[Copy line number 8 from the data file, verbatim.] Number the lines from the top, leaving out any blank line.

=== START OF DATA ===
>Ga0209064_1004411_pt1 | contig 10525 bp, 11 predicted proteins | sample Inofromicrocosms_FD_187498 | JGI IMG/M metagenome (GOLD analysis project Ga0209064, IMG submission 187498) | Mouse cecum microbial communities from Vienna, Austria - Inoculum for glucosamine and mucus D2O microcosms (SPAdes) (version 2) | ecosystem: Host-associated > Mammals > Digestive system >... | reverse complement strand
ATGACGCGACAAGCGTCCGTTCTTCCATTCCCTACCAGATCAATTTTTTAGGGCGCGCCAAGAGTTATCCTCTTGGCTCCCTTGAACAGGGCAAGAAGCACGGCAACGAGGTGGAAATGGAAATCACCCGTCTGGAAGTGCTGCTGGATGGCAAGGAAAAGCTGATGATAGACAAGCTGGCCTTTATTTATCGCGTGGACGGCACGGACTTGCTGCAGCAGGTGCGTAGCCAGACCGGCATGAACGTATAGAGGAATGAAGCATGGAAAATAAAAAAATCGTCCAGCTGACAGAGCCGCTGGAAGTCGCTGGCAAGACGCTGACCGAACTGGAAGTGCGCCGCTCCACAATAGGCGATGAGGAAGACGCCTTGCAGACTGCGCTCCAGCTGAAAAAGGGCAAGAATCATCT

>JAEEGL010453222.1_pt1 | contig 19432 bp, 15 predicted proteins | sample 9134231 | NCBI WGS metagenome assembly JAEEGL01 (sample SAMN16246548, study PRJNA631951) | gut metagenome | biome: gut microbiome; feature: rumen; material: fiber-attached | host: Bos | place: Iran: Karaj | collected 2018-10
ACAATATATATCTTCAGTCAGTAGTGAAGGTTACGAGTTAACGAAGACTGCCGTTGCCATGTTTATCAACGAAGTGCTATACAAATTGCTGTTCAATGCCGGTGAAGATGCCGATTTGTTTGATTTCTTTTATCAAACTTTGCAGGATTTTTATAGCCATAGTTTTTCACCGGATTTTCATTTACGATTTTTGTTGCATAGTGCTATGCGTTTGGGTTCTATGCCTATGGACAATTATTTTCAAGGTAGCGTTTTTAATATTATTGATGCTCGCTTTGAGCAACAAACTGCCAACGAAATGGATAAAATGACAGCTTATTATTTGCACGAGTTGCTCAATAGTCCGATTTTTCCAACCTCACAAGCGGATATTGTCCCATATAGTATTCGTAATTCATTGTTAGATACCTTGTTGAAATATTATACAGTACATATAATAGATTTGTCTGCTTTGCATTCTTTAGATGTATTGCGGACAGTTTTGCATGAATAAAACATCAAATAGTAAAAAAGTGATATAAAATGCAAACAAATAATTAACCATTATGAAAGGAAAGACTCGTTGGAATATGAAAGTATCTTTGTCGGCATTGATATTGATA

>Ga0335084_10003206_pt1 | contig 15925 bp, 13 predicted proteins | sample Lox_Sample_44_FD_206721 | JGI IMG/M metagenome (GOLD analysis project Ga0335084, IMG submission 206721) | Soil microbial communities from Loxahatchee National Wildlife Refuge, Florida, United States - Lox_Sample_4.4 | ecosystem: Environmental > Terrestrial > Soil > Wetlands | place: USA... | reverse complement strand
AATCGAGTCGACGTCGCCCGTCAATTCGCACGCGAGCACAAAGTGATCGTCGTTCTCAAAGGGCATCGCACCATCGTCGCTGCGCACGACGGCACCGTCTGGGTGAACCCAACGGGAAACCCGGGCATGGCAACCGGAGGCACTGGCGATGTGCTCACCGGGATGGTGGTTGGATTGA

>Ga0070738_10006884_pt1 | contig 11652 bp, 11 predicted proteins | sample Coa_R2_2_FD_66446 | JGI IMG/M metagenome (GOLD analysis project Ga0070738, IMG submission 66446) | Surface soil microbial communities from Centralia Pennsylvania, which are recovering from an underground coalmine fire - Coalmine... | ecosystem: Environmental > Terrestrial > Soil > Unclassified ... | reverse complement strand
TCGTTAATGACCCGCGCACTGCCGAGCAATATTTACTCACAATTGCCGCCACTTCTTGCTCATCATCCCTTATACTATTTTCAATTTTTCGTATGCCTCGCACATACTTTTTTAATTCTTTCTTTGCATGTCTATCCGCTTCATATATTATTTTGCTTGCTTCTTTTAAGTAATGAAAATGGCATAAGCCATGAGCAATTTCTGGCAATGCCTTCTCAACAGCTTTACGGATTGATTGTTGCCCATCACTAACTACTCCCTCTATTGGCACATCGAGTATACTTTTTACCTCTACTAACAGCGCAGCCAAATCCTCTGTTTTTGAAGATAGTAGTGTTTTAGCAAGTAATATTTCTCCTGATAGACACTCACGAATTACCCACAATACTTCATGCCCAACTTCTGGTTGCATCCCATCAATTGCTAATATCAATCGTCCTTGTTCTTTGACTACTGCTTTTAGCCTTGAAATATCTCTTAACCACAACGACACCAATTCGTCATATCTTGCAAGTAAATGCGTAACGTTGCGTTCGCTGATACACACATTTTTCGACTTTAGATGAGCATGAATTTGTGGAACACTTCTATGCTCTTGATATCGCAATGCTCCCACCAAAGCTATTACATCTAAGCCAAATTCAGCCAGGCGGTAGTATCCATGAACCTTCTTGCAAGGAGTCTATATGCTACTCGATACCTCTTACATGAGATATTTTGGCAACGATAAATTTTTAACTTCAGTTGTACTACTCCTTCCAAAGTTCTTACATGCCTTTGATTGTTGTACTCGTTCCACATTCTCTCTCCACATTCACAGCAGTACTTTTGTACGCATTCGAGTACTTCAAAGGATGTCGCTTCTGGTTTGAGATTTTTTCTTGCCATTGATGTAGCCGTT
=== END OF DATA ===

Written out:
TCGTTAATGACCCGCGCACTGCCGAGCAATATTTACTCACAATTGCCGCCACTTCTTGCTCATCATCCCTTATACTATTTTCAATTTTTCGTATGCCTCGCACATACTTTTTTAATTCTTTCTTTGCATGTCTATCCGCTTCATATATTATTTTGCTTGCTTCTTTTAAGTAATGAAAATGGCATAAGCCATGAGCAATTTCTGGCAATGCCTTCTCAACAGCTTTACGGATTGATTGTTGCCCATCACTAACTACTCCCTCTATTGGCACATCGAGTATACTTTTTACCTCTACTAACAGCGCAGCCAAATCCTCTGTTTTTGAAGATAGTAGTGTTTTAGCAAGTAATATTTCTCCTGATAGACACTCACGAATTACCCACAATACTTCATGCCCAACTTCTGGTTGCATCCCATCAATTGCTAATATCAATCGTCCTTGTTCTTTGACTACTGCTTTTAGCCTTGAAATATCTCTTAACCACAACGACACCAATTCGTCATATCTTGCAAGTAAATGCGTAACGTTGCGTTCGCTGATACACACATTTTTCGACTTTAGATGAGCATGAATTTGTGGAACACTTCTATGCTCTTGATATCGCAATGCTCCCACCAAAGCTATTACATCTAAGCCAAATTCAGCCAGGCGGTAGTATCCATGAACCTTCTTGCAAGGAGTCTATATGCTACTCGATACCTCTTACATGAGATATTTTGGCAACGATAAATTTTTAACTTCAGTTGTACTACTCCTTCCAAAGTTCTTACATGCCTTTGATTGTTGTACTCGTTCCACATTCTCTCTCCACATTCACAGCAGTACTTTTGTACGCATTCGAGTACTTCAAAGGATGTCGCTTCTGGTTTGAGATTTTTTCTTGCCATTGATGTAGCCGTT